More and more Oaklanders want to grow their own food, but many lack adequate access to gardening supplies and information. To fill this gap, Fruitvale's Pollinate Farm & Garden Supply offers residents a place to learn more about setting up their own urban homesteads.
Pollinate has a demonstration orchard and garden, but the organization doesn't supply visitors with fresh produce.
“We’re not a farm,” said founder and owner Yolanda Burrell. “We’re a one-stop shop for folks who want to produce more of their own food, whether it’s growing it, raising animals, or preserving it.”
City residents interested in urban farming must visit many different locations to get all the supplies they need, so “we wanted to put everything under one roof,” said Burrell. “Specifically for people who want to practice sustainable organic gardening with a view towards growing food.”
Burrell’s parents lived on the rural outskirts of Santa Rosa in the 1970s where they grew vegetables and kept rabbits, chickens, goats, sheep, a cow, and a pig.
“My mom took care of the garden, and my dad took care of the animals,” said Burrell. “It was a pretty awesome way to live, and you get a pretty good work ethic.”
Burrell and her siblings had direct access to the farm-to-table pipeline. “There was a definite connection to where our food came from,” she said, something she feels not all children understand today.
The facility, which opened five years ago, offers weekly classes in subjects like composting, vegetable growing, beekeeping, cheese making, planting with the seasons, and preserving food. “We cater to all levels,” said Burrell.
Pollinate is also a community gathering space; late in the growing season, residents return to conduct crop swaps.
“Folks will come by and bring all of the excess produce that they don’t need and share it with the community,” said Burrell. “Those are great times for people to go around and talk about how they prepare it within their cultures. It’s a great way for people to reclaim the ways of past generations.”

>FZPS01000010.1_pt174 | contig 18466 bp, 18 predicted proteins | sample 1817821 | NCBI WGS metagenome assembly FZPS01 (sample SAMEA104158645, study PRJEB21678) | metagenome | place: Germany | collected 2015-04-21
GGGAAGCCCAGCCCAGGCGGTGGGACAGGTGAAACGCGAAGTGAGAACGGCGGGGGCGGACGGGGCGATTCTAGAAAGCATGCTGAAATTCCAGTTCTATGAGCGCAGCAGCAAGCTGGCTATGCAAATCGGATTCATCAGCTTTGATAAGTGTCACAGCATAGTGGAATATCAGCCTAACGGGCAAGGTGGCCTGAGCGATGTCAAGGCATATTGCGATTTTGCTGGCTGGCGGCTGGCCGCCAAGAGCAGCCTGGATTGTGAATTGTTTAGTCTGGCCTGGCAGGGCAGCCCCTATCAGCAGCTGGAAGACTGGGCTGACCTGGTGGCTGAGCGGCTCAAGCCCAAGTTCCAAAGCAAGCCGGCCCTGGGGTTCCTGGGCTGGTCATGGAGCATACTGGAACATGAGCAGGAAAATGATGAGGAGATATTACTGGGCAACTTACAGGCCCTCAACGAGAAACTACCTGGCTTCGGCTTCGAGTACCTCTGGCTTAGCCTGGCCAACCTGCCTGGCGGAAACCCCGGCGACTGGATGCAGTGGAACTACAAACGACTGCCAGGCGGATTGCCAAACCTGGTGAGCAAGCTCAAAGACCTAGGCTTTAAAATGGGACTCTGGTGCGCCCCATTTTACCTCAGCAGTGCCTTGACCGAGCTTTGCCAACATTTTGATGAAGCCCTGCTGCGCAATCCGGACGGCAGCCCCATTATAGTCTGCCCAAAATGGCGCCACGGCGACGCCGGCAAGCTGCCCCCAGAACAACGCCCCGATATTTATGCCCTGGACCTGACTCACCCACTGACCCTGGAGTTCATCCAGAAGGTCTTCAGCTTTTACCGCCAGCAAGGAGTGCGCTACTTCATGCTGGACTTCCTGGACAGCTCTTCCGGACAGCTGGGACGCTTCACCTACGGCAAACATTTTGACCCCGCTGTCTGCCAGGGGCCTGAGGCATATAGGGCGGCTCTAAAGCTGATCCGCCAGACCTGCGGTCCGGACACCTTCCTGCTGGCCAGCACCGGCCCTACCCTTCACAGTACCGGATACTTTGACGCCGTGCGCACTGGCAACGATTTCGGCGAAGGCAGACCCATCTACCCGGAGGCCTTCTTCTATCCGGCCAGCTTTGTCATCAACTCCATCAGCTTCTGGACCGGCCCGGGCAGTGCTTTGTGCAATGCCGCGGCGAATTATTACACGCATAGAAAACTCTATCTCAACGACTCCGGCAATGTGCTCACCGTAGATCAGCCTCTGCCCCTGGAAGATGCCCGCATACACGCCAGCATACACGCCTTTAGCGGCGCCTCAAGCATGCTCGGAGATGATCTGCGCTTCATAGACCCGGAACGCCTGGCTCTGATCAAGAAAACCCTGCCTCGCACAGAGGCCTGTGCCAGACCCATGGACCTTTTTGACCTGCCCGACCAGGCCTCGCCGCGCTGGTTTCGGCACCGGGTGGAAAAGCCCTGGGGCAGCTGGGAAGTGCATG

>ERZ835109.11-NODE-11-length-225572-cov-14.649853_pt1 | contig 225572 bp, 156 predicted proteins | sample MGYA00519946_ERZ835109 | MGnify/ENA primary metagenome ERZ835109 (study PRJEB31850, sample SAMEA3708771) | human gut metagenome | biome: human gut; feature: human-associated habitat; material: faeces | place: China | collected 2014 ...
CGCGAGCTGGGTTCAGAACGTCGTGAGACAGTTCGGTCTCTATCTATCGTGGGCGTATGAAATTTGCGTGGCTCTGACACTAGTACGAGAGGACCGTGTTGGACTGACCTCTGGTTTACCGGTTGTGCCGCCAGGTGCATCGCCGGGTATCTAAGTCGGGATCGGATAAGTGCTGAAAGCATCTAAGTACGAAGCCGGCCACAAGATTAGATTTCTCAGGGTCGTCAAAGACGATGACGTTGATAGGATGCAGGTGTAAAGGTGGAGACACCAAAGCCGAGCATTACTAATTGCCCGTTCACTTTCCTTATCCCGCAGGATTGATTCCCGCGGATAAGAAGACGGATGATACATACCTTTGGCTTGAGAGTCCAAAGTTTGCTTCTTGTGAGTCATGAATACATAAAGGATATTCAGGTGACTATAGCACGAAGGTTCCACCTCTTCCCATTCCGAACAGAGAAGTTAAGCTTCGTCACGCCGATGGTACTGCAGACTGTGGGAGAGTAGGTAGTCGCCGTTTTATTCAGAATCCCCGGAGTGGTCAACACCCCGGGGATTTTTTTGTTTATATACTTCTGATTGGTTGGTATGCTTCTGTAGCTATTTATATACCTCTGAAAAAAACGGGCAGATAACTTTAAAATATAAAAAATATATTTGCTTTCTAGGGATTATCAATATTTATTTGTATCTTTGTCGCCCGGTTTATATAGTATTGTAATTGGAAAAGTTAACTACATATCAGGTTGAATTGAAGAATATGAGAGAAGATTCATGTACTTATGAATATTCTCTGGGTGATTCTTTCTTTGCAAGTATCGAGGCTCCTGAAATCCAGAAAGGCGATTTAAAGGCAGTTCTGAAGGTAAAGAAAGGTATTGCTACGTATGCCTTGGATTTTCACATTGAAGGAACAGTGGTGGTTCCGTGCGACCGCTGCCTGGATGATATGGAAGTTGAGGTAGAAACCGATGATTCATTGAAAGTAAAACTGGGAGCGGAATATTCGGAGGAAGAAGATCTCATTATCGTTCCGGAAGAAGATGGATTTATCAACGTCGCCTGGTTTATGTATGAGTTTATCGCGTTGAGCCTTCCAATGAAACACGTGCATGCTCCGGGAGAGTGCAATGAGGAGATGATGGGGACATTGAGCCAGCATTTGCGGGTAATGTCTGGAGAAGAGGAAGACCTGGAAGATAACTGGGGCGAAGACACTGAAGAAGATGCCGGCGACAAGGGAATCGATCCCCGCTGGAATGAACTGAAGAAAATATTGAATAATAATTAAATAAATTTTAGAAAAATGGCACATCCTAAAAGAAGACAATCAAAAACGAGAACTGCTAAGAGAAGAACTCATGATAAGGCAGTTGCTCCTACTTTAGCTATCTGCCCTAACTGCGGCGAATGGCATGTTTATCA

While interest in agriculture and home food production has grown in recent years, the number of active black farmers has dwindled drastically. Burrell cites access to land, aging, and lack of interest among potential young farmers as potential reasons.
Burrell said she wants to preserve the traditions of black farmers and ensure a future for succeeding generations, so Pollinate has partnered with nonprofit Farms to Grow, which supports underserved farming communities.
The organizations have teamed up to offer their second annual Black Hands in the Soil: A Film Celebration of Black Farming, which will screen a documentary and several short films.
Burrell said the first year focused on past and current generations of black farmers in the US and the UK. “It was a complete success,” said Burrell. “There were so many people that came, there was standing room only.”
At last year’s event, farmers from Fresno, Sacramento, and Healdsburg addressed audiences. “Not only do we get to see and hear real farmers, but they [the farmers] actually got to meet and collaborate with each other,” she said.
This year’s event will be held at Pollinate Farm and Garden Supply, located at 2727 Fruitvale Avenue, Friday, February 23rd at 7pm. Seating is limited. Interested parties are encouraged to register in advance.
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